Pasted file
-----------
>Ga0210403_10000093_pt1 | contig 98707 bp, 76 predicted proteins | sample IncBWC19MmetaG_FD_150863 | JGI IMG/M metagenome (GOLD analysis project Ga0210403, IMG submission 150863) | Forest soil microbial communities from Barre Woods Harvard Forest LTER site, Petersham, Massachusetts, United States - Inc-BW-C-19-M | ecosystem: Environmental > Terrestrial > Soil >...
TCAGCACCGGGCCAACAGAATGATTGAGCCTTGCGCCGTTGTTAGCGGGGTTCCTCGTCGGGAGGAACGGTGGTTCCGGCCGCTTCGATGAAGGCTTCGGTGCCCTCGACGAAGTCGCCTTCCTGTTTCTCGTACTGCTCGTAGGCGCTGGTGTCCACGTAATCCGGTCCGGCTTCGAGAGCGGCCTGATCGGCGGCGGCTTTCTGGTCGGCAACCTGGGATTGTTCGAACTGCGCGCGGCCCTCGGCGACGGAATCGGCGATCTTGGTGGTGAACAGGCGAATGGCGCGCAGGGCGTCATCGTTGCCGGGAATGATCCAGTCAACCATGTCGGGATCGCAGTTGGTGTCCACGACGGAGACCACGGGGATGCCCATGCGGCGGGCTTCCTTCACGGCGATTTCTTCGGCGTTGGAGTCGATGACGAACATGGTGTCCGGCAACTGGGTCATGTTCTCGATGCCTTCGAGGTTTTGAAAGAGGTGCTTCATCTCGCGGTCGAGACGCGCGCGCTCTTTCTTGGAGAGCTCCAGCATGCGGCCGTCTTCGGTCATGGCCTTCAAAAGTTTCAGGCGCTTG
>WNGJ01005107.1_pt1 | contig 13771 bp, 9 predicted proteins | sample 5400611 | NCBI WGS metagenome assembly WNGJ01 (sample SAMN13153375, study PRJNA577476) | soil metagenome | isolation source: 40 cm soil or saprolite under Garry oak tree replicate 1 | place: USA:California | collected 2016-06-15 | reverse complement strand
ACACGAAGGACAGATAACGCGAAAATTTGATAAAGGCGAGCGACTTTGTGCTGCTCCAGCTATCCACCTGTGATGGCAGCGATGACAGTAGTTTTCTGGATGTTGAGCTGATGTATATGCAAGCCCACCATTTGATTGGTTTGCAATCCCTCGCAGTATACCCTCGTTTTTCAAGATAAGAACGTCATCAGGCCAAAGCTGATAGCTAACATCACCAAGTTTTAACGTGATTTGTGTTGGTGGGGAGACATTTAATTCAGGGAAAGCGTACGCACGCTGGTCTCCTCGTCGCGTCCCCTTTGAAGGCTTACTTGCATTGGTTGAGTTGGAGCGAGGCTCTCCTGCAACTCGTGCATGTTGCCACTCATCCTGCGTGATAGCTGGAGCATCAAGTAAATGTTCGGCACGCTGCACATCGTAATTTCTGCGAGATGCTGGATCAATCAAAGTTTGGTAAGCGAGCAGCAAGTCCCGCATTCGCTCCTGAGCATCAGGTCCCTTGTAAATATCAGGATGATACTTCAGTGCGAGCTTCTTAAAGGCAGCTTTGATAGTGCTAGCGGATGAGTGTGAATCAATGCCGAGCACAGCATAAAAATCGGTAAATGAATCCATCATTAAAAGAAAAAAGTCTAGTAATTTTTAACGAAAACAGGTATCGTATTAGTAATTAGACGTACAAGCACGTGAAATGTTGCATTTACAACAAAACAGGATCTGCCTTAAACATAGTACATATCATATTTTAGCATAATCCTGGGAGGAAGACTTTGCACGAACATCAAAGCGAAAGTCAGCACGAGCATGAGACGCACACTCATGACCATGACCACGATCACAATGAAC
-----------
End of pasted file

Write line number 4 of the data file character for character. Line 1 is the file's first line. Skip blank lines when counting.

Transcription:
ACACGAAGGACAGATAACGCGAAAATTTGATAAAGGCGAGCGACTTTGTGCTGCTCCAGCTATCCACCTGTGATGGCAGCGATGACAGTAGTTTTCTGGATGTTGAGCTGATGTATATGCAAGCCCACCATTTGATTGGTTTGCAATCCCTCGCAGTATACCCTCGTTTTTCAAGATAAGAACGTCATCAGGCCAAAGCTGATAGCTAACATCACCAAGTTTTAACGTGATTTGTGTTGGTGGGGAGACATTTAATTCAGGGAAAGCGTACGCACGCTGGTCTCCTCGTCGCGTCCCCTTTGAAGGCTTACTTGCATTGGTTGAGTTGGAGCGAGGCTCTCCTGCAACTCGTGCATGTTGCCACTCATCCTGCGTGATAGCTGGAGCATCAAGTAAATGTTCGGCACGCTGCACATCGTAATTTCTGCGAGATGCTGGATCAATCAAAGTTTGGTAAGCGAGCAGCAAGTCCCGCATTCGCTCCTGAGCATCAGGTCCCTTGTAAATATCAGGATGATACTTCAGTGCGAGCTTCTTAAAGGCAGCTTTGATAGTGCTAGCGGATGAGTGTGAATCAATGCCGAGCACAGCATAAAAATCGGTAAATGAATCCATCATTAAAAGAAAAAAGTCTAGTAATTTTTAACGAAAACAGGTATCGTATTAGTAATTAGACGTACAAGCACGTGAAATGTTGCATTTACAACAAAACAGGATCTGCCTTAAACATAGTACATATCATATTTTAGCATAATCCTGGGAGGAAGACTTTGCACGAACATCAAAGCGAAAGTCAGCACGAGCATGAGACGCACACTCATGACCATGACCACGATCACAATGAAC